The pandemic was difficult for everyone. People were losing loved ones unexpectedly, and couldn’t even be with them to say goodbye or give them a proper burial. Anxiety rose with being put into lockdown, and panic spread even faster than COVID. Businesses shut down and loss income or themselves all together. I had an opportunity to slow down, sit with myself, and really decide what I wanted to focus on and how I could best provide in the middle of a crisis. It was easier to come to a clear path when I turned off the noise and listened to my own desires. Once I had a clear path, I was able to break it down for my team and help them see the path clearly as well. I broke everything down into manageable parts, and spaced everything out enough to allow for days when productivity just wasn’t going to be as high due to life winning the battle. I enforced grace for myself and those working with me so no one was beating themselves up for not being able to finish the to-do list that day. It was important to me that we celebrated our wins instead of focusing on what didn’t get done, and simply moved anything leftover to the next day without guilt or ridicule.
Did you ever consider giving up? Where did you get the motivation to continue through your challenges? What sustains your drive?
It’s easy to consider giving up when things get tough, but who benefits from that? Certainly not the people that are waiting for your products and services, especially if it is desperately needed to get them through. Imposter Syndrome is a very powerful thing. It can derail you at any given second in the day. It can be sneaky and catch you off guard. I don’t consider giving up as much anymore, because my “why” or purpose is so much greater than not doing it. I like to have my “why” posted on post-it notes around my apartment, especially next to where I work. I also have a top 10 list of “badass” moments that Jen Gottlieb had me make. When Imposter Syndrome strikes, I have that top 10 list to remind me that I have already successfully accomplished so much. This will be just one more thing, and it works! Which is why I carry it on my phone too in case it sneaks up on me when I’m away from my home.
What would you say is the most critical role of a leader during challenging times?
Transparency. Nothing is more frustrating being an employee and knowing that something’s wrong but no one telling you what it is until it is way too late. I understand you can’t divulge everything to everyone, but the employees will catch on sooner than you give them credit for. You will lose their support, trust, and loyalty by waiting until the last second because they will feel lied to and betrayed. It takes a lot longer to earn someone’s trust back once it’s been taken away from lack of transparency.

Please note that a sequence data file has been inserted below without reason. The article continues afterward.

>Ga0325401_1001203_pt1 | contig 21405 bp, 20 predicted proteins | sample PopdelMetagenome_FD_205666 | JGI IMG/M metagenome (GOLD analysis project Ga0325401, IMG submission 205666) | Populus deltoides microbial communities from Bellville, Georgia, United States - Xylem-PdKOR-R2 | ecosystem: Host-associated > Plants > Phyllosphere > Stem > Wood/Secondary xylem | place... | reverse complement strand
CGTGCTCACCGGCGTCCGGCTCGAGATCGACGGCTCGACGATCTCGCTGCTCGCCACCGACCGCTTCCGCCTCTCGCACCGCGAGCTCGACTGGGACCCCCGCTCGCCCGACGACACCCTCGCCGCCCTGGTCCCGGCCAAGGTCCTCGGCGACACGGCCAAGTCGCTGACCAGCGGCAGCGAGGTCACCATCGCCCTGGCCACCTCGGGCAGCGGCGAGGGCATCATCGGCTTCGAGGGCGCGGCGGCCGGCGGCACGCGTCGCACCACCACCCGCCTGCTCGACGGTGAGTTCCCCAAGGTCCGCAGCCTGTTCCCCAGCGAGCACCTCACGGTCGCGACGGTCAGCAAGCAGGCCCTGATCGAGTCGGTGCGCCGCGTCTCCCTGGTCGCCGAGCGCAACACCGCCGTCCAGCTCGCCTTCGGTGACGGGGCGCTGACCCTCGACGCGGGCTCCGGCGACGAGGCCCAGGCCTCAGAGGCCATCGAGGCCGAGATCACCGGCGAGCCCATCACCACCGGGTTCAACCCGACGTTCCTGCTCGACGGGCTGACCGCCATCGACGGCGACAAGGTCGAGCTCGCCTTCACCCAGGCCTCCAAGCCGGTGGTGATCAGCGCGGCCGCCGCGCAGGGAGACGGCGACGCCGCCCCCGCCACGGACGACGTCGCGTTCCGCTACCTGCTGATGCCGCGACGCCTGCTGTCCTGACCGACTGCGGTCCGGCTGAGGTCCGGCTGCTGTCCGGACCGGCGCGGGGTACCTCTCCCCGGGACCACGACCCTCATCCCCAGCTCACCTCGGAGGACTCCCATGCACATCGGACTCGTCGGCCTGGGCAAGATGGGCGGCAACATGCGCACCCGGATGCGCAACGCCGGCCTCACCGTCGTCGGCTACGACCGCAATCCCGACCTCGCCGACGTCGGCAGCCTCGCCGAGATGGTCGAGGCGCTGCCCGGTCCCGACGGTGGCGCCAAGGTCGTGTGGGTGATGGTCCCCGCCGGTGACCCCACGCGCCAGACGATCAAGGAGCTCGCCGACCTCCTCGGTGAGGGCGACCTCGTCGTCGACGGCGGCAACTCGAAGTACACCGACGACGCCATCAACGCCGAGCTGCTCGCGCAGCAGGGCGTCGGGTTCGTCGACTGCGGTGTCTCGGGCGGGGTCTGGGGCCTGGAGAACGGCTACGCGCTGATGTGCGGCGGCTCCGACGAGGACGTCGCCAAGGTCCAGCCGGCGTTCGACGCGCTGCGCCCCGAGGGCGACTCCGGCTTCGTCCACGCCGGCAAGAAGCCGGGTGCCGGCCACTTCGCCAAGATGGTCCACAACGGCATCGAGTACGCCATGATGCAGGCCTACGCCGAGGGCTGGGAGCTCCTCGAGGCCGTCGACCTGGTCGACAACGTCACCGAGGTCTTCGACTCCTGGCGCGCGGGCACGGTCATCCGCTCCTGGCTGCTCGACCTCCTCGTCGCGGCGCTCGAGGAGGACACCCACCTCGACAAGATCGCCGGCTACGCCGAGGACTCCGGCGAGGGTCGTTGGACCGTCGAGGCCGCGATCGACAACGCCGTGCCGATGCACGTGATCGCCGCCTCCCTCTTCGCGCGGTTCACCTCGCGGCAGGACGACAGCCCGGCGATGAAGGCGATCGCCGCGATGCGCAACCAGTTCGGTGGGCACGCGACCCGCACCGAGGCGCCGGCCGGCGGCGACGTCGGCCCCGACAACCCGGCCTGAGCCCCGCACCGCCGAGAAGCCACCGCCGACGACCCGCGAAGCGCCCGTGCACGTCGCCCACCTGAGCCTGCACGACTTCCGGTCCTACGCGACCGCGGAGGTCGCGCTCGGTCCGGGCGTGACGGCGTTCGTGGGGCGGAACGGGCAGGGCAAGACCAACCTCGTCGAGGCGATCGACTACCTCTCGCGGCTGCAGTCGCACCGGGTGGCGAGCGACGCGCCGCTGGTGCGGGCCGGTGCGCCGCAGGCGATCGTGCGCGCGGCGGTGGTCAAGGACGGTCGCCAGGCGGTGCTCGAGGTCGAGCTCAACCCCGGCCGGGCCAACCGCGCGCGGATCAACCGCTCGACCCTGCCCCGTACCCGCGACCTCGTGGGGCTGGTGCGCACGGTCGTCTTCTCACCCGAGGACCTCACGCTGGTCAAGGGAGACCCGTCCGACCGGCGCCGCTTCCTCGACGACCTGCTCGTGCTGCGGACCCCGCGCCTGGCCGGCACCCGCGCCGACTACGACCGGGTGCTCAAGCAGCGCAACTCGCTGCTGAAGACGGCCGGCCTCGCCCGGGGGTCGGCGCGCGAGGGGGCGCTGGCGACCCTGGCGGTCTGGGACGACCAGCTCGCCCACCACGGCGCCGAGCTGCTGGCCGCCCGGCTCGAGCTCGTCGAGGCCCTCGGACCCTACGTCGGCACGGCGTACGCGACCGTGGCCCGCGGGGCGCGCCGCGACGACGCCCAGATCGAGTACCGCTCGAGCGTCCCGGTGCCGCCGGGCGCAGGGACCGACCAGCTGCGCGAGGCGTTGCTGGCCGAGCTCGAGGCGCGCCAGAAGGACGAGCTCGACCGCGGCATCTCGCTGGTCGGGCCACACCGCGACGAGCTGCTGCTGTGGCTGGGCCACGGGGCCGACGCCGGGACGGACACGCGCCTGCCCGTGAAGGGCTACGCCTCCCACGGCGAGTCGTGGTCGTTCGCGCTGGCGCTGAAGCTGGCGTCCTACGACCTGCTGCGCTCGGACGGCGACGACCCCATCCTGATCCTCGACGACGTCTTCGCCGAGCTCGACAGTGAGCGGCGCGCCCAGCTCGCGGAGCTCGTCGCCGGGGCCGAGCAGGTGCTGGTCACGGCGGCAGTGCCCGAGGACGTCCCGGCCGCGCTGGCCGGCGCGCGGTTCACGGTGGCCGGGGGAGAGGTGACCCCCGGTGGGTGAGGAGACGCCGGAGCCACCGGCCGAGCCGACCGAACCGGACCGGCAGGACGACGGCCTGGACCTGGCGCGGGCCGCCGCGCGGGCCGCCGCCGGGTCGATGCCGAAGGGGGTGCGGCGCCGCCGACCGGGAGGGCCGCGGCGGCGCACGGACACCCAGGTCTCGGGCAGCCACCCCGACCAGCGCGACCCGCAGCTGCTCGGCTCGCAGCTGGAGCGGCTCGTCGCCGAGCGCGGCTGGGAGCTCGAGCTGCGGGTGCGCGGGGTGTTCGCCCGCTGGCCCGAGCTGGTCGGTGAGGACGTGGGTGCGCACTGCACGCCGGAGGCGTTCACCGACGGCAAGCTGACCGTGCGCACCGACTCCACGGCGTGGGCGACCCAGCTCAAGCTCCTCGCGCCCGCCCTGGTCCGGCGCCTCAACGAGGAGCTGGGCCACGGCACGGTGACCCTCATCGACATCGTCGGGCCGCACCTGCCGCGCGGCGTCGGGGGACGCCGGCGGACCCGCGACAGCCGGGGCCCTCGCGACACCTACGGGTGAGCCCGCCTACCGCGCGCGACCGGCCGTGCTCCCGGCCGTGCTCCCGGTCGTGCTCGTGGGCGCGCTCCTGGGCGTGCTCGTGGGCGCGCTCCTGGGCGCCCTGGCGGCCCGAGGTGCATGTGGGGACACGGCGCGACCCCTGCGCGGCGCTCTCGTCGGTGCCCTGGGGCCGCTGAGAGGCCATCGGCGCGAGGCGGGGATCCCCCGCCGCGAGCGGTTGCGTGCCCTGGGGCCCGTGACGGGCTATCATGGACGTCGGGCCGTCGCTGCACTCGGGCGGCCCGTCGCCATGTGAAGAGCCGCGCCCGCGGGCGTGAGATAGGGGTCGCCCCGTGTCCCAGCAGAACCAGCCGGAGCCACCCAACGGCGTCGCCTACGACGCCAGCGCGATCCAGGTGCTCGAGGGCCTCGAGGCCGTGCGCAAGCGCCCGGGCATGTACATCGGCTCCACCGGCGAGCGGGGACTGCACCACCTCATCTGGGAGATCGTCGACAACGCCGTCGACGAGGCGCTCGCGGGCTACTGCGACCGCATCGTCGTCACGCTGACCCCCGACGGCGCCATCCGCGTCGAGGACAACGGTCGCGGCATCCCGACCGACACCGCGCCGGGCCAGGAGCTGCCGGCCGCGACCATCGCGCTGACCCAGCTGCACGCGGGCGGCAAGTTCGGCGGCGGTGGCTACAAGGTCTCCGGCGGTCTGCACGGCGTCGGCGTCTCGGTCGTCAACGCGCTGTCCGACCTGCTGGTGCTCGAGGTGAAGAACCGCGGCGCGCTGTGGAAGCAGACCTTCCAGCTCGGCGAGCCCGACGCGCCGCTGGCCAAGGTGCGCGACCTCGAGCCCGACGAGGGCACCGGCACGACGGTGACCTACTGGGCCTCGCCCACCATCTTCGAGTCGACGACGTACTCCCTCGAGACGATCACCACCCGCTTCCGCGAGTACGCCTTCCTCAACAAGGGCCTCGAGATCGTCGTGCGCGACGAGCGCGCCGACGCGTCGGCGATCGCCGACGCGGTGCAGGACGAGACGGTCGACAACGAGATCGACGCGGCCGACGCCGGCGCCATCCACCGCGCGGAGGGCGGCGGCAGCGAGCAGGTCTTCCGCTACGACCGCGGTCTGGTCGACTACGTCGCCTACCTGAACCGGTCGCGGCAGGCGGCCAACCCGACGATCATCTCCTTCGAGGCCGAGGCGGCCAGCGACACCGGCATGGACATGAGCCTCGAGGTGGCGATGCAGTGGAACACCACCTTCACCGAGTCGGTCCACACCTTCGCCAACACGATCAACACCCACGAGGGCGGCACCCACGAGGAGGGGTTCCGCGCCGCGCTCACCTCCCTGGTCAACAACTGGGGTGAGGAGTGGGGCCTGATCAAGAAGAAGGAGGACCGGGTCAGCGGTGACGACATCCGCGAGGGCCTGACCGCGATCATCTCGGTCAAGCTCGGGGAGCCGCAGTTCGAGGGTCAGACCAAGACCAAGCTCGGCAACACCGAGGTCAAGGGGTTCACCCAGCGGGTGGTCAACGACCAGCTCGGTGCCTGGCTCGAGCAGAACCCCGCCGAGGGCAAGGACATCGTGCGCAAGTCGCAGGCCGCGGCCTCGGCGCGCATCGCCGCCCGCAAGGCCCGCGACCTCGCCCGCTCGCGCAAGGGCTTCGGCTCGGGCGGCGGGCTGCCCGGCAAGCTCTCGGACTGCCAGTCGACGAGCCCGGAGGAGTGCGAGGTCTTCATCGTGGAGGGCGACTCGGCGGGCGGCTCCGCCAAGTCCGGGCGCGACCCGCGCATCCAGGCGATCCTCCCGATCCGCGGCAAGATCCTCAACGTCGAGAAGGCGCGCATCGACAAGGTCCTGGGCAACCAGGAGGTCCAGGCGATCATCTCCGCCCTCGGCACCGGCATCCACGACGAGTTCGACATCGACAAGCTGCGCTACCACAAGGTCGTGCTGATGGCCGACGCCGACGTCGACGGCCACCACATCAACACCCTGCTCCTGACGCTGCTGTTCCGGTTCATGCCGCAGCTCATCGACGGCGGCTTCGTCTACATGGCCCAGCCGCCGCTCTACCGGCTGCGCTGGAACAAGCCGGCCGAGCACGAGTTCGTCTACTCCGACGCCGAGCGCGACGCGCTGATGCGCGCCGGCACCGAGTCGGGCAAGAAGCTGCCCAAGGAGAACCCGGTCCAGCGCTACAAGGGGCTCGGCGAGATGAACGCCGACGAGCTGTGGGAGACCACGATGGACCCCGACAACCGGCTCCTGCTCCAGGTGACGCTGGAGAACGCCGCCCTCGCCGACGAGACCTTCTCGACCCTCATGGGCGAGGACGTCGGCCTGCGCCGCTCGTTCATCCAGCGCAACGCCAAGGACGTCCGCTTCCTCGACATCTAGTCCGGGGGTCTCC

When the future seems so uncertain, what is the best way to boost morale? What can a leader do to inspire, motivate and engage their team?
I love going old school. As a kid, one of the coolest things my elementary school principal did was order you whatever you wanted while you sat in his office and talked to him during your lunch period. Businesses tend to focus so much on putting the customer first, but if you show you actually care for your employees they will gladly do what it takes to keep you in business. Even if it means dealing with grumpy customers who seem to think they have a free pass to be mean because “the customer is always right.” If you can’t afford lunch due to financial strains, even a gift card and hand written personalized note will go a long way.
What is the best way to communicate difficult news to one’s team and customers?
Be honest. Nana recently passed away, and I knew it was going to affect me personally, but also my productivity. I could have just told everyone I was fine and keep trying to push through, but that doesn’t help anyone, least of all the people I work with. I was honest long before she passed, and explained she was my most favorite person on the planet so it would be difficult to show up 100% all the time between now and after she passed. I let everyone know that I was keeping my promise to her by still showing up, but I also had to give myself grace for not being able to run full throttle. Everyone has let me know that they respected me for my honesty, and applaud me for anything I accomplish. Customers are supporting me more than ever understanding that I am doing the best I can for that given moment on that given day.
How can a leader make plans when the future is so unpredictable?
The only time the future was predictable was the invention of the magic eight-ball in in 1950, and even then it was still questionable. As long as one can understand that the future will never be predictable, that’s why it’s called the future, and you must be flexible with whatever comes your way then you will survive just fine. How many times did you make plans with friends that got changed before you ever left the house? Did you not go because something changed? Or did you simply just roll with it? Business is no different. Even if you write them in pen or print them on paper from your computer, it’s still not set in stone. Things will happen, and like Ross on Friends you will need to PIVOT! And that’s okay. Sometimes pivoting puts you on an even better path than when you started. I know it did for me, and I’m loving the ride even more!
Is there a “number one principle” that can help guide a company through the ups and downs of turbulent times?
I follow Dory’s advice on Finding Nemo and “just keep swimming”. You might find a majestic tropical island or you might find a smack of jellyfish. If you don’t keep swimming, you’ll never know what’s on the other side and people will suffer without your creative genius. I’d rather keep swimming and see what I can find vs. sinking and no one knowing that I was missing in the first place.
Can you share 3 or 4 of the most common mistakes you have seen other businesses make during difficult times? What should one keep in mind to avoid that?